February 28, 2016
My comfort zone is one of routine. I function best in conditions of familiarity and habit. That isn’t to say I dislike a change of pace or scene, but I think it safe to say that Vacation Ken, for example, is less efficient and sharp than Comfort Zone Ken.
My Beautiful Wife and I are selling our condo. This entails disruption of routine. MBW and I have entered a transitional period. We’re putting belongings in storage. Dealing with unfamiliar processes. Searching for temporary housing. House hunting. Performing household tasks without certain belongings that we’ve put in storage. Most familiarity remains, but habit is on shaky footing.
And all this is, of course, the basis of all fiction. This is what I put my characters through, in essence, if not in degree. Let’s face it, my life isn’t in danger and everyone I’ve dealt with so far has been human. But that’s what a story is: moving characters off of the frame that is the comfort zone, through the painting that is the transitional zone, with the goal of reaching the other side, back onto the frame.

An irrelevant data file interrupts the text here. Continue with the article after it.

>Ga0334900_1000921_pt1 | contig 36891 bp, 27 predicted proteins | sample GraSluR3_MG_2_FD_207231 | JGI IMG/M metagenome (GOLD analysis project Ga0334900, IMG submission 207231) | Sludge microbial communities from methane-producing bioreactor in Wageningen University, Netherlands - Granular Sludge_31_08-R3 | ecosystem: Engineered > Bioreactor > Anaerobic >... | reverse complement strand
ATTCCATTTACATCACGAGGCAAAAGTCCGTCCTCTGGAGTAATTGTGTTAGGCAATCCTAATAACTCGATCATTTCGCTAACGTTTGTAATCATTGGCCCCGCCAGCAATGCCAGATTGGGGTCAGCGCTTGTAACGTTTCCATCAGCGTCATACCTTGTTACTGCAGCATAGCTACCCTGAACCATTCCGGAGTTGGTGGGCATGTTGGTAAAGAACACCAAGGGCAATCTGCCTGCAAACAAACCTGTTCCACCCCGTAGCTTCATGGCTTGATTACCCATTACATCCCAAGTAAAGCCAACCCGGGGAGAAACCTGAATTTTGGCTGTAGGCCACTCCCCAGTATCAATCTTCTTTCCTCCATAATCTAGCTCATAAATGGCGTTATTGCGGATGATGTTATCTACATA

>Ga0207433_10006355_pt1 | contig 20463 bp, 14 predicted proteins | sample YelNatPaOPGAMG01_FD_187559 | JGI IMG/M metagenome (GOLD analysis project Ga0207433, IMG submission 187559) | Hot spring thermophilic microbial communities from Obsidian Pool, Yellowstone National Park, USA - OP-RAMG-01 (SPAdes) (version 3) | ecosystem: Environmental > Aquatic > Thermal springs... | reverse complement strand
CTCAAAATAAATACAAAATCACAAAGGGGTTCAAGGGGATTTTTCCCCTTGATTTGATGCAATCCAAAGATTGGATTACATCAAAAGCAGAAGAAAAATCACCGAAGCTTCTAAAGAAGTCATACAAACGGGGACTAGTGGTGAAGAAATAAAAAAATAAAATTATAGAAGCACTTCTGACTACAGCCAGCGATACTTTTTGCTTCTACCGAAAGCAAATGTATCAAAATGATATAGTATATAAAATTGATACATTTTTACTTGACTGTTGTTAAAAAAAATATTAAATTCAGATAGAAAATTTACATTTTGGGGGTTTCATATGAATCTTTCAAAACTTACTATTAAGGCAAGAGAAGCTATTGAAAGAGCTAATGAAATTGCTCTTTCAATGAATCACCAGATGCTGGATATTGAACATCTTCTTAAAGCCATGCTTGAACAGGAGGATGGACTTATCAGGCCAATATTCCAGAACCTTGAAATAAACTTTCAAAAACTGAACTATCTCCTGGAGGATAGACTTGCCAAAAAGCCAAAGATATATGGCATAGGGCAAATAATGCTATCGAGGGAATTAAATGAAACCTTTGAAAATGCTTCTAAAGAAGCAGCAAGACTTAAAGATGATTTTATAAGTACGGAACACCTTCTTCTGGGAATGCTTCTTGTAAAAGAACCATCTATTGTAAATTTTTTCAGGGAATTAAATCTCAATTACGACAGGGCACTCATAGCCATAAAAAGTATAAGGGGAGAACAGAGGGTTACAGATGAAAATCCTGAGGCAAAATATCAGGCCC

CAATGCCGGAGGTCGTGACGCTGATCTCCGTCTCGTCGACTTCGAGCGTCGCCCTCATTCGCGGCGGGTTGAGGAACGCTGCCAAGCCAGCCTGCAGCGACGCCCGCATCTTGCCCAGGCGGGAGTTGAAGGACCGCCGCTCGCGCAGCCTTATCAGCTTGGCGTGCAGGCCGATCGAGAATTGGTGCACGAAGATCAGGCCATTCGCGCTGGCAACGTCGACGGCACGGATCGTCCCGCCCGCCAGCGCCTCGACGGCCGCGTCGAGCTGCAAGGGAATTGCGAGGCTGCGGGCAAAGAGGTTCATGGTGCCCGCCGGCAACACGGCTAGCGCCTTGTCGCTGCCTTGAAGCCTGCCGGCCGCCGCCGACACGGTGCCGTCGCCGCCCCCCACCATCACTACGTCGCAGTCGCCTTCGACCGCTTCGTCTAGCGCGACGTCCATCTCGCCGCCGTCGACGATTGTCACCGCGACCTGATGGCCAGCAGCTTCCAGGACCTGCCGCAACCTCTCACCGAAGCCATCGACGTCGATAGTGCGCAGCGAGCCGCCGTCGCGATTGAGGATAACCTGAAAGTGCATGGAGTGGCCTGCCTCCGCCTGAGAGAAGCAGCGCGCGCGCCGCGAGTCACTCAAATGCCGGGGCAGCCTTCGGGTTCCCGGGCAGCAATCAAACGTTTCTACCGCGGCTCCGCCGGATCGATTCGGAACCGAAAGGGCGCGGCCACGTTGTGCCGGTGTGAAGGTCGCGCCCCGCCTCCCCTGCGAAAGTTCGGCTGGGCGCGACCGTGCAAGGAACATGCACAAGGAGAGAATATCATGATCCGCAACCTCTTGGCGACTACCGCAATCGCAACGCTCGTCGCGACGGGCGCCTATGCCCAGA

That happy ending doesn’t always occur in fiction. Frodo, for example, is unable to reoccupy his position, comfortably ensconced in Bag End. His passage through the transition zone proved too traumatic to allow the return. Unlike Bilbo, who made it There and Back Again. I can think of characters of mine who’ve not made it either. But Bilbo’s voyage is the model, and Bilbo is the model voyager.
Perhaps that’s how I should approach these next few weeks and months. A lesson in applied fiction. Get a small taste of the crap I put my characters through. Serves me right.